• Give your subjects time to rest and allow them some privacy on a regular basis.
        • Be prepared to wait as long as it takes - i.e., hours and days - to capture unique images.

        • Lastly, don't forget to look up as well as behind you.  For instance, this leopard cub was up in a tree behind us - for hours - before I finally noticed it after driving around.  That because we were all focused on the mom trapped up another tree by a female lioness and a nearby male.  The coolest thing was that this cub never made a peep, even though it had to be hungry. 

        Camera Settings - Canon R3/R5 

        •  I try to keep things simple and always review manuals/AF Setting Guidebooks at the start of each year as a refresher.
        • My default settings are: Raw, Electronic shutter, AV, Daylight WB, evaluative metering, One Shot Focus Priority, Single-Point AF, High fps, EV +2/3 and Eye Detection on.  In addition, Viewfinder auto LCD is off and exposure simulation are on.  Display performance is set to smooth and Preview AF is disabled.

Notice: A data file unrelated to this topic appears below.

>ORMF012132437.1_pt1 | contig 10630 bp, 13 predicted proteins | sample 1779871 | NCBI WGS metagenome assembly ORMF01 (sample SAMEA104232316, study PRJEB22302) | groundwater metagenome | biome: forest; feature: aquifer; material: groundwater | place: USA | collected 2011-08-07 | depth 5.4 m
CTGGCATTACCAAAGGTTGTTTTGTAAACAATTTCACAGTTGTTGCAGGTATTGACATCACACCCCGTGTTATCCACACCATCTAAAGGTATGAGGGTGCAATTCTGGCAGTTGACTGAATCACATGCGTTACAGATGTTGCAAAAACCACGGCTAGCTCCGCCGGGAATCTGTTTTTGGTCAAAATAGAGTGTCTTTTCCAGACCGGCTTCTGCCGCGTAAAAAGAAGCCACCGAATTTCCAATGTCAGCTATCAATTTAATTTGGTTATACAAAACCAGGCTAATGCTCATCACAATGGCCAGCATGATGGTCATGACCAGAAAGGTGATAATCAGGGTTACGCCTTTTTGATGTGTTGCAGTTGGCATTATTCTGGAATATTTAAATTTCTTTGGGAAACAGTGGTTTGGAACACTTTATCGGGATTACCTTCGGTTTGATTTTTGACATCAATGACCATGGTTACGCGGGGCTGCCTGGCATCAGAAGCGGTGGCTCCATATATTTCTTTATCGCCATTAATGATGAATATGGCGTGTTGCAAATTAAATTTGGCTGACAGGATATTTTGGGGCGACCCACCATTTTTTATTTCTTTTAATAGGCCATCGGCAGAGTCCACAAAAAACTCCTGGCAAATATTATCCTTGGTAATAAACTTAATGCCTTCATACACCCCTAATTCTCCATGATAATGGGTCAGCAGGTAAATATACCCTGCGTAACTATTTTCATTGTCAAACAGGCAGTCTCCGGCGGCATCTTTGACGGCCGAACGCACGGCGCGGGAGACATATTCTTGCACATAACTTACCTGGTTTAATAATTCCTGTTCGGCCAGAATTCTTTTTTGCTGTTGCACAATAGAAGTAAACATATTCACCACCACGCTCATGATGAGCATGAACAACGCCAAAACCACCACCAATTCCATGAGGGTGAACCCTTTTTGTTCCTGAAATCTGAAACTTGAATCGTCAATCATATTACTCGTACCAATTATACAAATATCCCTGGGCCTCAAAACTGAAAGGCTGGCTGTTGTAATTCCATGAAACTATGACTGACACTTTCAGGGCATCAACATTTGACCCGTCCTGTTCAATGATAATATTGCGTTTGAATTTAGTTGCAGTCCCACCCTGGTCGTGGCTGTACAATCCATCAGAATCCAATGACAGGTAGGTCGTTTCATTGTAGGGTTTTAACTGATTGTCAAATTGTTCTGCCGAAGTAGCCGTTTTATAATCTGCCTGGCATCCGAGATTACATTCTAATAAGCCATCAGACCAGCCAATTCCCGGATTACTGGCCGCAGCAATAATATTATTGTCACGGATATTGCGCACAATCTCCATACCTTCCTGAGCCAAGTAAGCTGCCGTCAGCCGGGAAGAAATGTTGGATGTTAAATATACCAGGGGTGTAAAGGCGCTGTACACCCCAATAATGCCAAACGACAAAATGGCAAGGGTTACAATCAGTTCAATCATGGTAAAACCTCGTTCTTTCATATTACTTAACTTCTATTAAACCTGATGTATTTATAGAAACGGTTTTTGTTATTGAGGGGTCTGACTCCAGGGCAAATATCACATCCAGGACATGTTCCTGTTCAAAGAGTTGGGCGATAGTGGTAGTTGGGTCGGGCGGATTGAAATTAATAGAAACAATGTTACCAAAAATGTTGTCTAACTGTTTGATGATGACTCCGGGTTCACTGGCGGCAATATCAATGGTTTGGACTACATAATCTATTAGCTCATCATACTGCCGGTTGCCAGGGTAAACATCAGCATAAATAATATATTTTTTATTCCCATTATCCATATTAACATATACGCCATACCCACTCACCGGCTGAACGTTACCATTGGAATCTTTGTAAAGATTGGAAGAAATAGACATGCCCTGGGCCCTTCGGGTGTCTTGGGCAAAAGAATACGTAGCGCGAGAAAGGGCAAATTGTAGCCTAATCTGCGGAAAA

• I prefer pumping in One Shot with the * button because it's a tad faster in acquiring exactly where I want (green box in focus indicator). Note: my Case 1 Tracking Sensitivity is always on +1.  I switch to AI Servo with the AF-On button if the the subject is moving (blue box indicator) and turn Subject tracking on/off with the Mfn 1 button (on the R3 only, double white line indicator) when I want the camera to do more of the heavy lifting.  For me, this eliminates focus hunting distractions and is faster/more accurate. I really wish that that the R5 had the Tracking On/Off custom button capability as well.